The dollar touched a one-month high against the yen on Friday after data underscored that the U.S. labor market was on the mend, while the Australian dollar fell after its central bank said interest rates were likely to stay on hold for some time.
The dollar was also supported by U.S. data the previous day showing new applications for unemployment benefits dropped to a 2- year low last week.
The euro remained under pressure after declines on Thursday, weighed down by renewed jitters about the euro zone debt crisis.
Any easy gains in the euro are susceptible to rapid reversal, said David Watt, senior currency strategist at RBC Dominion Securities.
Overnight, EU peripheral jitters reemerged ... the euro reacted as one might expect, it sold off from just over $1.37 to a low of $1.3577.
The euro last traded at $1.3559, down 0.3 percent from late U.S. trading on Thursday. Support is seen at around $1.3483, a level representing the 38.2 percent retracement of the January to February rally.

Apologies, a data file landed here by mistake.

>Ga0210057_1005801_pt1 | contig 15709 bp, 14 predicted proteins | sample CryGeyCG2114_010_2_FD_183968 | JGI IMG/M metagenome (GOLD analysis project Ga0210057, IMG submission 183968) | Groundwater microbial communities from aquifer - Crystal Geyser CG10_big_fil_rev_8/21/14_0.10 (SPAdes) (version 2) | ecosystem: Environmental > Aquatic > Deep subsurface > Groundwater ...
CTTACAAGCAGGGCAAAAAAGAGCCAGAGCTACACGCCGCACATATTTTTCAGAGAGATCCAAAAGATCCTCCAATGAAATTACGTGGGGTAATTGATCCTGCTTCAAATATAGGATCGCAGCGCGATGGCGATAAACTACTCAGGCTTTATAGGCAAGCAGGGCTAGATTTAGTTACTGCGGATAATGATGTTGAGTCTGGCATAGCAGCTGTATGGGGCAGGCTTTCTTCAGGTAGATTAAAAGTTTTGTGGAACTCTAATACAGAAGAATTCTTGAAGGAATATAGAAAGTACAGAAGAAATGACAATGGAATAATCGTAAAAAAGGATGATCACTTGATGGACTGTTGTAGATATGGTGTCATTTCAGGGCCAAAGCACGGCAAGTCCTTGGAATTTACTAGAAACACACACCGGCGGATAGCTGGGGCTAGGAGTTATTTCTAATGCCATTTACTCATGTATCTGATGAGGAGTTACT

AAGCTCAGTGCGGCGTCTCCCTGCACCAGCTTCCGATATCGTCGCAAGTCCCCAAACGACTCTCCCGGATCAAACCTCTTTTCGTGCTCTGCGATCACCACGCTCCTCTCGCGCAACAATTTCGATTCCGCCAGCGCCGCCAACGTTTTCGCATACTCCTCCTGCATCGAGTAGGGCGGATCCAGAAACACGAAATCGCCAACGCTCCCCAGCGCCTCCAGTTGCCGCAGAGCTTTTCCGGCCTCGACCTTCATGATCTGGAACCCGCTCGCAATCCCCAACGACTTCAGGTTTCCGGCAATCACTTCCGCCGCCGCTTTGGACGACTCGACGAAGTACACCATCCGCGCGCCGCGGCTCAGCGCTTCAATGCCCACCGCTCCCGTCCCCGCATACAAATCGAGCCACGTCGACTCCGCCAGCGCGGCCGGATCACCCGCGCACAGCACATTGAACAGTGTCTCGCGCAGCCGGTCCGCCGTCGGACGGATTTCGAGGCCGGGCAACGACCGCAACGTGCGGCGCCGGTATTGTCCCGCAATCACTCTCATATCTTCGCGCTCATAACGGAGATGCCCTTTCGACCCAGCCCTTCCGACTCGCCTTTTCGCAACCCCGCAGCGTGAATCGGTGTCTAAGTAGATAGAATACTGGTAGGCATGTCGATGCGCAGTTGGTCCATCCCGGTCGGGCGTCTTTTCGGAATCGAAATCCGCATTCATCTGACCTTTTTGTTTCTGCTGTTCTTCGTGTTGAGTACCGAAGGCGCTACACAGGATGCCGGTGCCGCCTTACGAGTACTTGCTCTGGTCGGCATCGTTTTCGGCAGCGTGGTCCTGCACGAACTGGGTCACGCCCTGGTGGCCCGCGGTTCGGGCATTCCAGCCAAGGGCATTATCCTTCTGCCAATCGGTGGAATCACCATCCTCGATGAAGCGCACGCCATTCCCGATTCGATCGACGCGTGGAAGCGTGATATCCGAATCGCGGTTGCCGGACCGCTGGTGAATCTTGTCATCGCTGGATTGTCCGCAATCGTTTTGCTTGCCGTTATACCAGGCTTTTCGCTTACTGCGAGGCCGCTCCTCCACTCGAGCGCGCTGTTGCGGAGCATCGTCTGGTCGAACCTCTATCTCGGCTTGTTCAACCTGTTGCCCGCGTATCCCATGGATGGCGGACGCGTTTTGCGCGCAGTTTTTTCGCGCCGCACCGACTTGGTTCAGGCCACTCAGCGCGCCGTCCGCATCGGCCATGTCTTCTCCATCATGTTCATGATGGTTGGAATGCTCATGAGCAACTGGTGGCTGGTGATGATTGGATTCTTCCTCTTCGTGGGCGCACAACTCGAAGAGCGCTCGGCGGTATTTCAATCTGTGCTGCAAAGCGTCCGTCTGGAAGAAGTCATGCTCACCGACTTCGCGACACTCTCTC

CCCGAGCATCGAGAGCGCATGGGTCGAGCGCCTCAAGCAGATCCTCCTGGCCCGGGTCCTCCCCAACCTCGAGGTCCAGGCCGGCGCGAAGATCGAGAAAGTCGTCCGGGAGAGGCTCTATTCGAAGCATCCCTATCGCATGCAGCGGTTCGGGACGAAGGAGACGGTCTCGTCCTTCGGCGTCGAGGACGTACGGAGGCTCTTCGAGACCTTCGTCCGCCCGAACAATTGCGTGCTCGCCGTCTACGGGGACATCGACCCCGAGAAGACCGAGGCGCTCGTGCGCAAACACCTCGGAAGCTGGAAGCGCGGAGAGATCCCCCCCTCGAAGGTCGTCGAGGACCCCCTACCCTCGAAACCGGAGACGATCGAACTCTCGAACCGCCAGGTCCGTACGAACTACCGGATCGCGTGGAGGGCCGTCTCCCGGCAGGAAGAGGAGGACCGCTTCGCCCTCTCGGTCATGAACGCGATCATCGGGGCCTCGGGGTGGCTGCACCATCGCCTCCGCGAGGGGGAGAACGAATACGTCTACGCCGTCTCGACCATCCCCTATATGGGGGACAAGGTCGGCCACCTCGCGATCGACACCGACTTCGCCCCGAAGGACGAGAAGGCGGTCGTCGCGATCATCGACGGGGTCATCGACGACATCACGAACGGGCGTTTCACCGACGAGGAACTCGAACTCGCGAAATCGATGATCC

Traders said the European Central Bank stepped in to buy Portuguese bonds on Thursday after yields on the country's debt hit euro-era highs on a perceived lack of progress toward resolving the block's year-long debt crisis.
Against the yen, the dollar rose 0.3 percent to 83.50 yen on trading platform EBS, touching its highest level in about a month.
The dollar's rise against the yen came on a day when Japanese market players were away, with Tokyo financial markets closed for a national holiday.
The dollar index .DXY, which tracks its performance against a basket of major currencies, rose 0.2 percent to 78.425.
A trader for a major Japanese bank in Singapore said the dollar's broad gains against Asian currencies such as the South Korean won helped support the U.S. currency against other major currencies.
The dollar rose against the South Korean won after South Korea's central bank surprised market players by holding interest rates unchanged on Friday. A majority of analysts polled by Reuters had been expecting a 25-basis-point rate rise.
There was some unusually strong dollar-buying against Asian currencies and that helped lift the dollar broadly against other currencies as well, said the trader for a major Japanese bank in Singapore.
The trader said the People's Bank of China's decision to set a sharply weaker mid-point for the yuan on Friday also helped drag Asian currencies lower against the dollar.
The Australian dollar slid 0.7 percent to $0.9973, having come under pressure after Reserve Bank of Australia (RBA) Governor Glenn Stevens said the central bank was ahead of the game with past hikes and policy could be on hold for an extended period.